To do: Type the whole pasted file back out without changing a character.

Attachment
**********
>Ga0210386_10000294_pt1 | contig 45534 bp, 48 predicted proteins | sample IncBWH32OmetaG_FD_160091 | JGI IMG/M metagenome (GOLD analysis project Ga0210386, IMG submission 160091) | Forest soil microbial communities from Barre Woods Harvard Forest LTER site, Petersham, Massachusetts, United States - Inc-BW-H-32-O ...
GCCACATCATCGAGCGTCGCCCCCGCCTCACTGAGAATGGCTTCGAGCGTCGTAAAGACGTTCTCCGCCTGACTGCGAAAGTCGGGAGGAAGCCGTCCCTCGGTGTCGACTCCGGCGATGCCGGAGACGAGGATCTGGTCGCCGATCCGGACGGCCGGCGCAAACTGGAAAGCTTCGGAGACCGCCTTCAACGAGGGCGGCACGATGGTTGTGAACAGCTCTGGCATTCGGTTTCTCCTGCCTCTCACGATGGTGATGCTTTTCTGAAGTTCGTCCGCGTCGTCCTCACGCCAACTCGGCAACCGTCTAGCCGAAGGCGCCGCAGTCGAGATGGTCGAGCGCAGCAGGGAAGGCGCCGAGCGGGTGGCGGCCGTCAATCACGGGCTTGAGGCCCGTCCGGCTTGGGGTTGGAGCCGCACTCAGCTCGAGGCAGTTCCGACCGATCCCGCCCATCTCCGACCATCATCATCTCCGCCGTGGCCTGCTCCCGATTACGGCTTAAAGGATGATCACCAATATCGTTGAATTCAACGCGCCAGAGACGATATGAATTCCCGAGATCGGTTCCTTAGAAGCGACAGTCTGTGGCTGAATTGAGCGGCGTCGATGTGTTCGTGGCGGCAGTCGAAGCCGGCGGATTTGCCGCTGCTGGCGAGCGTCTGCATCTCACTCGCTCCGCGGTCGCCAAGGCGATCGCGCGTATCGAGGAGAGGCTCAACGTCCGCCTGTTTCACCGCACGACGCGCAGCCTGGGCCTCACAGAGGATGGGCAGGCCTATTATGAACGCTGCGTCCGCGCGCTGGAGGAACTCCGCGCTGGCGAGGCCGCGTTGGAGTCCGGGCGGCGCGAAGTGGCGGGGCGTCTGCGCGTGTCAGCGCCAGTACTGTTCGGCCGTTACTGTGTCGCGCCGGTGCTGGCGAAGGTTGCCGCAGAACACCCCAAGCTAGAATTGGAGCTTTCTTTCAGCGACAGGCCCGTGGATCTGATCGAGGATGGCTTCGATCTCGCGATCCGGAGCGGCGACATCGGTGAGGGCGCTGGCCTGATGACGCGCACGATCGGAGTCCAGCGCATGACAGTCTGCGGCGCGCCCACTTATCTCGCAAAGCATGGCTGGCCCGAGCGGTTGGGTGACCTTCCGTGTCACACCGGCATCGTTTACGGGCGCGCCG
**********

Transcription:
>Ga0210386_10000294_pt1 | contig 45534 bp, 48 predicted proteins | sample IncBWH32OmetaG_FD_160091 | JGI IMG/M metagenome (GOLD analysis project Ga0210386, IMG submission 160091) | Forest soil microbial communities from Barre Woods Harvard Forest LTER site, Petersham, Massachusetts, United States - Inc-BW-H-32-O ...
GCCACATCATCGAGCGTCGCCCCCGCCTCACTGAGAATGGCTTCGAGCGTCGTAAAGACGTTCTCCGCCTGACTGCGAAAGTCGGGAGGAAGCCGTCCCTCGGTGTCGACTCCGGCGATGCCGGAGACGAGGATCTGGTCGCCGATCCGGACGGCCGGCGCAAACTGGAAAGCTTCGGAGACCGCCTTCAACGAGGGCGGCACGATGGTTGTGAACAGCTCTGGCATTCGGTTTCTCCTGCCTCTCACGATGGTGATGCTTTTCTGAAGTTCGTCCGCGTCGTCCTCACGCCAACTCGGCAACCGTCTAGCCGAAGGCGCCGCAGTCGAGATGGTCGAGCGCAGCAGGGAAGGCGCCGAGCGGGTGGCGGCCGTCAATCACGGGCTTGAGGCCCGTCCGGCTTGGGGTTGGAGCCGCACTCAGCTCGAGGCAGTTCCGACCGATCCCGCCCATCTCCGACCATCATCATCTCCGCCGTGGCCTGCTCCCGATTACGGCTTAAAGGATGATCACCAATATCGTTGAATTCAACGCGCCAGAGACGATATGAATTCCCGAGATCGGTTCCTTAGAAGCGACAGTCTGTGGCTGAATTGAGCGGCGTCGATGTGTTCGTGGCGGCAGTCGAAGCCGGCGGATTTGCCGCTGCTGGCGAGCGTCTGCATCTCACTCGCTCCGCGGTCGCCAAGGCGATCGCGCGTATCGAGGAGAGGCTCAACGTCCGCCTGTTTCACCGCACGACGCGCAGCCTGGGCCTCACAGAGGATGGGCAGGCCTATTATGAACGCTGCGTCCGCGCGCTGGAGGAACTCCGCGCTGGCGAGGCCGCGTTGGAGTCCGGGCGGCGCGAAGTGGCGGGGCGTCTGCGCGTGTCAGCGCCAGTACTGTTCGGCCGTTACTGTGTCGCGCCGGTGCTGGCGAAGGTTGCCGCAGAACACCCCAAGCTAGAATTGGAGCTTTCTTTCAGCGACAGGCCCGTGGATCTGATCGAGGATGGCTTCGATCTCGCGATCCGGAGCGGCGACATCGGTGAGGGCGCTGGCCTGATGACGCGCACGATCGGAGTCCAGCGCATGACAGTCTGCGGCGCGCCCACTTATCTCGCAAAGCATGGCTGGCCCGAGCGGTTGGGTGACCTTCCGTGTCACACCGGCATCGTTTACGGGCGCGCCG